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Sponsored content: Is the blue light from your digital devices damaging your eyes and causing you sleep problems?

Digital devices. Like it or not, they're here to stay. People turn to smartphones, tablets and computers for everything from driving directions and checking account balances to restaurant reservations and highway congestion reports. These devices have made our lives easier, absolutely — but at what price?

Well, for starters, our eye health and wake/sleep cycle. In concert with sunlight, flat-screen televisions and energy-efficient lighting, digital devices bombard our eyes with high-energy visible spectrum (HEV) or blue light, which tends to be especially disruptive at night — because it inhibits melatonin secretion at a time when our bodies need to power down in preparation for sleep. Inadequate sleep is linked to increased risk for depression, diabetes, obesity, adrenaline fatigue, and cardiovascular problems.

Meanwhile, an estimated 60 percent of adults use digital devices more than five hours daily, according to a 2016 report from the Vision Council, an organization dedicated to educating the public about eye health and eyewear. Additionally, 70 percent of Americans use two or more devices at the same time, and 75 percent of these people report experiencing symptoms of digital eye strain, such as headache, itchy eyes, blurred vision and eye fatigue.

Dr. Michael Lange, of the Lange Eye Institute in The Villages, is a board-certified optometric physician and a certified nutrition specialist who has studied extensively the effects of blue light on our eyes, sleep cycles and overall health. He has designed a series of blue-filtering lenses as well as the line of Fortifeye supplements to help the body defend itself against blue light's damaging effects. These products have been clinically proven (by OmniActive's studies Lama 1 and 2) to replenish macular pigment density, lower cortisol levels and reduce psychological stress. Doctors all over the world recommend Fortifeye Focus for the potential protection against blue light damage and to help reduce symptoms of computer eye strain.

"Without protection, blue light, which is part of the visible light spectrum, reaches deeper into the eye, and its cumulative effects can damage the retina," explains Dr. Lange. He adds, "Light in the blue-to-violet range has been implicated in the development of cataracts and age-related macular degeneration, which, unchecked, can lead to permanent vision loss."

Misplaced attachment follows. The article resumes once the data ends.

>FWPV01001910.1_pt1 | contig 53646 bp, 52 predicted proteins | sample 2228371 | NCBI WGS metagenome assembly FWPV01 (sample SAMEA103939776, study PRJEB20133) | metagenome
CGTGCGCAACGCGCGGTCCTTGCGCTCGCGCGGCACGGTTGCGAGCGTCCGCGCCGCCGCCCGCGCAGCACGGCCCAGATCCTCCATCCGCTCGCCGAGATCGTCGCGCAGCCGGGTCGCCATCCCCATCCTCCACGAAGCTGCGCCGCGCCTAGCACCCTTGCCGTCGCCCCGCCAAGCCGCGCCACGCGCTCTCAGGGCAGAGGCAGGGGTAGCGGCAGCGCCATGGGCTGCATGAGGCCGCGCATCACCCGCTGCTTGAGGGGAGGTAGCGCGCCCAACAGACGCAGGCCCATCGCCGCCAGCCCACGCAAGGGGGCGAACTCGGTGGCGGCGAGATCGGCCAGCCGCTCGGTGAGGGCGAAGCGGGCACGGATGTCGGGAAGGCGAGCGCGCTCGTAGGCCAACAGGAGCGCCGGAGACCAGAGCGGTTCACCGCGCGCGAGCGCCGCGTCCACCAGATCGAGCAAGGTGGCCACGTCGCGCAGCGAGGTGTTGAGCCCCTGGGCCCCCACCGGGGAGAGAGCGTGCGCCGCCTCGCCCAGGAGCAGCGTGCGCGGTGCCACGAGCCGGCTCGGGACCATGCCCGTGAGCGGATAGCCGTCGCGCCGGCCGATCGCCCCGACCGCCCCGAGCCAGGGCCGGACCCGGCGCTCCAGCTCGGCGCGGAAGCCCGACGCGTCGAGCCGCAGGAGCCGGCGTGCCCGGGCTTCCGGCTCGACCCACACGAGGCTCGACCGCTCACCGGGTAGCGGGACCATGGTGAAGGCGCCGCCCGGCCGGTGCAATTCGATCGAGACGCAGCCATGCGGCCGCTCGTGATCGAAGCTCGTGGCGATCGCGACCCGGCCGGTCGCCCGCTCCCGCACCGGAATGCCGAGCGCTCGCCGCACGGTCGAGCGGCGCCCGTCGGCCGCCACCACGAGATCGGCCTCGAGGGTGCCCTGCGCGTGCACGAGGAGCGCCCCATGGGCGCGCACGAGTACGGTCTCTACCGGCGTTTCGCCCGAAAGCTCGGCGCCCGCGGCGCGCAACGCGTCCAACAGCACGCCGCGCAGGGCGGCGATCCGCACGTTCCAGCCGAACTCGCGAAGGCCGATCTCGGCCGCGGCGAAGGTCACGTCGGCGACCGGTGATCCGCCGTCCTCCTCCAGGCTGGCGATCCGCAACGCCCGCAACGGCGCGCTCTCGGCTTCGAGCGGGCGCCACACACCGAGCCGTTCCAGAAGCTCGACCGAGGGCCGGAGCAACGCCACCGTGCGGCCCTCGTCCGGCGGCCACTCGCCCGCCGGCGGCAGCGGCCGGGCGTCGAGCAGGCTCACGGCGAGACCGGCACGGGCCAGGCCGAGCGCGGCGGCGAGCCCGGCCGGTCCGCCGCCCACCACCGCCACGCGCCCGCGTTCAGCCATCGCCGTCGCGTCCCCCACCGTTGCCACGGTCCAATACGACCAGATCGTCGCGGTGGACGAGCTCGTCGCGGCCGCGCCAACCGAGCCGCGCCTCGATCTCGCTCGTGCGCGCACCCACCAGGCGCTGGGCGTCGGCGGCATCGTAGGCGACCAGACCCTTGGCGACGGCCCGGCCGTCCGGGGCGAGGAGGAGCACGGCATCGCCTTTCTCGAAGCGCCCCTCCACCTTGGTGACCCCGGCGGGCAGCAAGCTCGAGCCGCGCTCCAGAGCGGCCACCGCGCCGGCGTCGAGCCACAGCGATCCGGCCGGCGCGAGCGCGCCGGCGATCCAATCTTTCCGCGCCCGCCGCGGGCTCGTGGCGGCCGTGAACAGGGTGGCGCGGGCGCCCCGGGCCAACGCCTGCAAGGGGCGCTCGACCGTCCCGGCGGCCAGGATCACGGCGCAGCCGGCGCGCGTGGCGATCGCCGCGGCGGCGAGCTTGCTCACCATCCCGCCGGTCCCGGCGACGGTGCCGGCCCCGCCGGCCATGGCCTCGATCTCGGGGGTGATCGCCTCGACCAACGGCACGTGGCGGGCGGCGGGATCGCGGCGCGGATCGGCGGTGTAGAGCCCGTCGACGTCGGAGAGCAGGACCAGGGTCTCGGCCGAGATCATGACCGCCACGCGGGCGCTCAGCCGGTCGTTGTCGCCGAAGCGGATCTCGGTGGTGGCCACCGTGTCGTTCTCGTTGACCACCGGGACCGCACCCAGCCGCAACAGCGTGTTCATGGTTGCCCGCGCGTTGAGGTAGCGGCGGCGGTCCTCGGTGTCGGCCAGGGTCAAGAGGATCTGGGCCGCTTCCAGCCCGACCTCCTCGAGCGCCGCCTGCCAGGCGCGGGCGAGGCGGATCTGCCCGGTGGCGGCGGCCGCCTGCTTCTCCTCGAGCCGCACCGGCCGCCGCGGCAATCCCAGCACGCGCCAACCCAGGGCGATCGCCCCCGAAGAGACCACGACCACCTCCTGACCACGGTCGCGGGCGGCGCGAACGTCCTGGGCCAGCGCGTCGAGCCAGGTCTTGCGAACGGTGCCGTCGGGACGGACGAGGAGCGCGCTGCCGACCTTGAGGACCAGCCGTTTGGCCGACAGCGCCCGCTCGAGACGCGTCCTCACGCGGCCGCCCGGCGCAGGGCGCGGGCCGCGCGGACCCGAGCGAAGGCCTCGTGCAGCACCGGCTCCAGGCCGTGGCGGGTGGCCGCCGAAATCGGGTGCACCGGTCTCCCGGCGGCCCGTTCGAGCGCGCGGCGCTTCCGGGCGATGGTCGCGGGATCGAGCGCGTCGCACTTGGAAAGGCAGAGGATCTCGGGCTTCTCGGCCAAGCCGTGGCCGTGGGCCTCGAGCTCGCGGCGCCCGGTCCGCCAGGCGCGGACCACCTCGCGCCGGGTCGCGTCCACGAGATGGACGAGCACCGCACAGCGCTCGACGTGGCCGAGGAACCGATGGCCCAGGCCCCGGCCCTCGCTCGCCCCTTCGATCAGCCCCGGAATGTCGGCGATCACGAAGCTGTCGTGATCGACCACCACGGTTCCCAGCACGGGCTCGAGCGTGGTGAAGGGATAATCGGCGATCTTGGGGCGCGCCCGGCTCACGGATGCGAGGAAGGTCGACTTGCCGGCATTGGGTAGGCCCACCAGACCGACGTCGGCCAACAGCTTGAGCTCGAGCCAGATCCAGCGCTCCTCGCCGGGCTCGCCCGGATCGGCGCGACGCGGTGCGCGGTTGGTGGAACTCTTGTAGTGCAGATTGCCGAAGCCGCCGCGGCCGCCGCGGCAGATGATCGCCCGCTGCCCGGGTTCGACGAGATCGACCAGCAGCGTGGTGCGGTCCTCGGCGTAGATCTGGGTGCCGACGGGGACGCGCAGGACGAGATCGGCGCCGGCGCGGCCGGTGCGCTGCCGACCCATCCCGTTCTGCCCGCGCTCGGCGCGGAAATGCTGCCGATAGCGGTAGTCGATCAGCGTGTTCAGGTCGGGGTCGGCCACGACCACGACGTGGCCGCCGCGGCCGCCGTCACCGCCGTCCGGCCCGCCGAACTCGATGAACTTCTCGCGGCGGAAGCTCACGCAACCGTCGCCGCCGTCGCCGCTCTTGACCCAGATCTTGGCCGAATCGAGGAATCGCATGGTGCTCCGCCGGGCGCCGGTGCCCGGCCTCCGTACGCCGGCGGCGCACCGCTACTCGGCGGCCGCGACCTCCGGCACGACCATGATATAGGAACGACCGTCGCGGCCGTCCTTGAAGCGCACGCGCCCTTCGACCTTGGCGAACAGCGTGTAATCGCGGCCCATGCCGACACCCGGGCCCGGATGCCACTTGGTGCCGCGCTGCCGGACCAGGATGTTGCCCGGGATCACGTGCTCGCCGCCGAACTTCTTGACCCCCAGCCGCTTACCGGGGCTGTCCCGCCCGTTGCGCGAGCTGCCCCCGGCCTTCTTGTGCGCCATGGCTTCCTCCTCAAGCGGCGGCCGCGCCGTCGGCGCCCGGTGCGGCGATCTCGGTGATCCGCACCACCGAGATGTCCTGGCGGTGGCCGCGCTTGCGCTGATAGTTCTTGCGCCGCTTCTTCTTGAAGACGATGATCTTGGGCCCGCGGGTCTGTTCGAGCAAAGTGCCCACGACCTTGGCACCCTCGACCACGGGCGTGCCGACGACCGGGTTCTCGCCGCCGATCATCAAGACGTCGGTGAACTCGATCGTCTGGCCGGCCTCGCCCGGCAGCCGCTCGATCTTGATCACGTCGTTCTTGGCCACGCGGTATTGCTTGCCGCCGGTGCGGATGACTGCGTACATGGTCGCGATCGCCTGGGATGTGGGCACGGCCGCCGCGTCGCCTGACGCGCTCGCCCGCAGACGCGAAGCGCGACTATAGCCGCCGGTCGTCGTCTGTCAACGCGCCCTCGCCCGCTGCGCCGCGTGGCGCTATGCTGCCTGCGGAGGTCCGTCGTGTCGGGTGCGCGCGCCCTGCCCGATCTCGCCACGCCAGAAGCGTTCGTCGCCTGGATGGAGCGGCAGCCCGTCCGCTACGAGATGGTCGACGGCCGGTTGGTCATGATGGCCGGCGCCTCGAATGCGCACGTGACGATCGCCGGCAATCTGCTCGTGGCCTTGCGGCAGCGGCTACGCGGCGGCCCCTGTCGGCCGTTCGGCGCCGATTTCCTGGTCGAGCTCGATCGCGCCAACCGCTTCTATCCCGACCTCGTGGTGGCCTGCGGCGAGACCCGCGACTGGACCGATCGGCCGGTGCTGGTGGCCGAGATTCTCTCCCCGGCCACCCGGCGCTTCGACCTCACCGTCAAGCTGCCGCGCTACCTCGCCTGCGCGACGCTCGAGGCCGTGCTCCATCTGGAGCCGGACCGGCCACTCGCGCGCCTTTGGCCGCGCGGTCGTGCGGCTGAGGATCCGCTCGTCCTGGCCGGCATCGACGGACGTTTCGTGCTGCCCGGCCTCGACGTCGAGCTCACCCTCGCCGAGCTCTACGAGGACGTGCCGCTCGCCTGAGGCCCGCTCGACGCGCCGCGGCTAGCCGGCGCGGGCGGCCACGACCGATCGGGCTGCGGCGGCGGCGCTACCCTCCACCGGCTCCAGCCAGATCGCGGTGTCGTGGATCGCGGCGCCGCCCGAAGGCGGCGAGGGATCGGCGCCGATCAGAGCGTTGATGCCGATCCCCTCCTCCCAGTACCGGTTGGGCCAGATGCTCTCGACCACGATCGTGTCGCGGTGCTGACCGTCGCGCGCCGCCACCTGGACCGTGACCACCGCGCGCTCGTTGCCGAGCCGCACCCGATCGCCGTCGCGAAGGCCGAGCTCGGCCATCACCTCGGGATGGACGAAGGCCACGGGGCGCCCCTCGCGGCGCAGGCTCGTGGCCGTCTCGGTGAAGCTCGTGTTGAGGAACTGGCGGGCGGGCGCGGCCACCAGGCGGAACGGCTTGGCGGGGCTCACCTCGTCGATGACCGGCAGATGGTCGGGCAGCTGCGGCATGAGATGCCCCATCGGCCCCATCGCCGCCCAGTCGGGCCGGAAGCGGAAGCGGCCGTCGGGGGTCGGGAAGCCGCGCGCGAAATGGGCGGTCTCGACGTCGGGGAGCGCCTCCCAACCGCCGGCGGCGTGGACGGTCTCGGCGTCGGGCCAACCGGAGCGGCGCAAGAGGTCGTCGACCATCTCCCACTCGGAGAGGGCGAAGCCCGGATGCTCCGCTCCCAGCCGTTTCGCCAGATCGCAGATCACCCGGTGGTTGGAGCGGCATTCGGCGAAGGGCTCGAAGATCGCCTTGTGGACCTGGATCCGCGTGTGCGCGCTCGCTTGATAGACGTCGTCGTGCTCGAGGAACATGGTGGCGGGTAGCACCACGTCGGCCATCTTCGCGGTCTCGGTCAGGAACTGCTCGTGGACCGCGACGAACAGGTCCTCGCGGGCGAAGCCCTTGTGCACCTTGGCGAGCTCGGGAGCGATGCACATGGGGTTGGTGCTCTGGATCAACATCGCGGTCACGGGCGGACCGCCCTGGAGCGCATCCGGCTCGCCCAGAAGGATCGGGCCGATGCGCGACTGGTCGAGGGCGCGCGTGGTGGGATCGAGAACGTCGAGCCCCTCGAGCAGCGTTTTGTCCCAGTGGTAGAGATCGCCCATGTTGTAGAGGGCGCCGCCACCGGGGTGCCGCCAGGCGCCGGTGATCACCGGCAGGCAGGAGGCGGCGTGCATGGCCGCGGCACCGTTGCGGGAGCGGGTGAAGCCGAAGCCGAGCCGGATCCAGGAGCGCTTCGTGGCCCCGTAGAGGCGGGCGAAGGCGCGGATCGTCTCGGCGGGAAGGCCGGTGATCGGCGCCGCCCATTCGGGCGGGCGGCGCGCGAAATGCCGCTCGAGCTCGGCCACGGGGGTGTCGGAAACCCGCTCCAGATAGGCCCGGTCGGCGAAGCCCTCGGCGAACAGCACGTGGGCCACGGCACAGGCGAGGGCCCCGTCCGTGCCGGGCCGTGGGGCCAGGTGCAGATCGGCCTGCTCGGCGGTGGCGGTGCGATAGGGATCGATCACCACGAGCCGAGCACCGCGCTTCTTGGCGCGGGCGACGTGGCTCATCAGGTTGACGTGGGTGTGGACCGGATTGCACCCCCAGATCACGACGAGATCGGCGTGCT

Obviously, blue light is unavoidable — but there are steps we can take to protect our eyes, as well as ensure a better night's sleep:

• Avoid looking at bright screens beginning two to three hours before bed.

• Use dim red lights for night lights. Red light has the least power to shift circadian rhythms and suppress melatonin.

• If you work a night job or use a lot of electronic devices at night, consider wearing blue-filtering glasses like Blue Light Defense Lenses.

• Increase your intake of carotenoid antioxidants astaxanthin (found predominately in marine life like salmon, algae and shellfish), and lutein and zeaxanthin (found in dark green leafy vegetables, orange bell peppers and gogi berries); and in supplements like Fortifeye Focus (which contains all three). In the right proportions, strength and frequency, these powerful antioxidants not only help reduce oxidation and inflammation in the eyes and body, they may also help improve visual performance, sleep quality, memory, cognition and psychological stress.

Dr. Michael Lange can be heard every Saturday morning on Ask The Doctor, a radio talk show that focuses on nutrition, anti-aging and eye care. Visit

If you'd like to order Fortifeye Focus, visit and enter code tbt20 to receive 20 percent off your order. Fortifeye Focus is being recommended by doctors all over the world for its eye and total health benefits. Access detailed studies and testimonials there and at If you are concerned about the effects of blue light on your eyes, or have a question or topic you would like to discuss with Dr. Michael Lange, then click here to ask a doctor:

Sources:;;; Lutein & Zeaxanthin: Protection Against Blue Light Damage to Eyes by Gene Bruno, MS, MHS, RH(AHG);